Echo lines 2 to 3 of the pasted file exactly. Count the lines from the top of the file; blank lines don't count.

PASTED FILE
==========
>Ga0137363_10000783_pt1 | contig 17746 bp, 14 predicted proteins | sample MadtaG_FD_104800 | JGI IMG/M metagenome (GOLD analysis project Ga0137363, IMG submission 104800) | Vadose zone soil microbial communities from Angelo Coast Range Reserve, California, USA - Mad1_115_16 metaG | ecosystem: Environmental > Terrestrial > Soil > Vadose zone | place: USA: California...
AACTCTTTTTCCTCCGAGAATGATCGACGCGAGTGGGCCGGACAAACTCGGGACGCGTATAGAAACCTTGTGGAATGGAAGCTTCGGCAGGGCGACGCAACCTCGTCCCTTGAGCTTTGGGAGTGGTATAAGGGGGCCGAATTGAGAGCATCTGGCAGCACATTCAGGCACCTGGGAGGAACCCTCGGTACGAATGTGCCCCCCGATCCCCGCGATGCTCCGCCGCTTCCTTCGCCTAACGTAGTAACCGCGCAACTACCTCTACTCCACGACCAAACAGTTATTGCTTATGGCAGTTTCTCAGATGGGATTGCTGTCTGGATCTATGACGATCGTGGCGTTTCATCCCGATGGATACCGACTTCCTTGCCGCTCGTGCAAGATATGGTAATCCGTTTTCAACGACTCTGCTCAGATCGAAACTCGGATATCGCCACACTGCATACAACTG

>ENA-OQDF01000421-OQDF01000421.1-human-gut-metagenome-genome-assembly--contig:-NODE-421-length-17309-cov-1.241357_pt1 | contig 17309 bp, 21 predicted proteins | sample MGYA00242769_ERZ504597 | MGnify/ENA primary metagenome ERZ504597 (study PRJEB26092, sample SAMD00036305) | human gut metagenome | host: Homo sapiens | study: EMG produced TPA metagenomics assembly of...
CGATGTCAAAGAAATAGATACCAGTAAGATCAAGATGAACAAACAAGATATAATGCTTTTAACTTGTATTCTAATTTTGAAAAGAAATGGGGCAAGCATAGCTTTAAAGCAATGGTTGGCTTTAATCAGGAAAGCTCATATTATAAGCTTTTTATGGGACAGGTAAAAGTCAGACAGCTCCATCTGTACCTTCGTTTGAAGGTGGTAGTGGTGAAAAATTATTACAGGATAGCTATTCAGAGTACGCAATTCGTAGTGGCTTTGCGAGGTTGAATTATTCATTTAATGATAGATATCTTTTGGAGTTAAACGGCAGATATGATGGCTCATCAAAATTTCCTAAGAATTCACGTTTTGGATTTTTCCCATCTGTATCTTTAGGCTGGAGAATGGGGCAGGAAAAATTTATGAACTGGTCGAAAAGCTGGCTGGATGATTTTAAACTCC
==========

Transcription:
AACTCTTTTTCCTCCGAGAATGATCGACGCGAGTGGGCCGGACAAACTCGGGACGCGTATAGAAACCTTGTGGAATGGAAGCTTCGGCAGGGCGACGCAACCTCGTCCCTTGAGCTTTGGGAGTGGTATAAGGGGGCCGAATTGAGAGCATCTGGCAGCACATTCAGGCACCTGGGAGGAACCCTCGGTACGAATGTGCCCCCCGATCCCCGCGATGCTCCGCCGCTTCCTTCGCCTAACGTAGTAACCGCGCAACTACCTCTACTCCACGACCAAACAGTTATTGCTTATGGCAGTTTCTCAGATGGGATTGCTGTCTGGATCTATGACGATCGTGGCGTTTCATCCCGATGGATACCGACTTCCTTGCCGCTCGTGCAAGATATGGTAATCCGTTTTCAACGACTCTGCTCAGATCGAAACTCGGATATCGCCACACTGCATACAACTG

>ENA-OQDF01000421-OQDF01000421.1-human-gut-metagenome-genome-assembly--contig:-NODE-421-length-17309-cov-1.241357_pt1 | contig 17309 bp, 21 predicted proteins | sample MGYA00242769_ERZ504597 | MGnify/ENA primary metagenome ERZ504597 (study PRJEB26092, sample SAMD00036305) | human gut metagenome | host: Homo sapiens | study: EMG produced TPA metagenomics assembly of...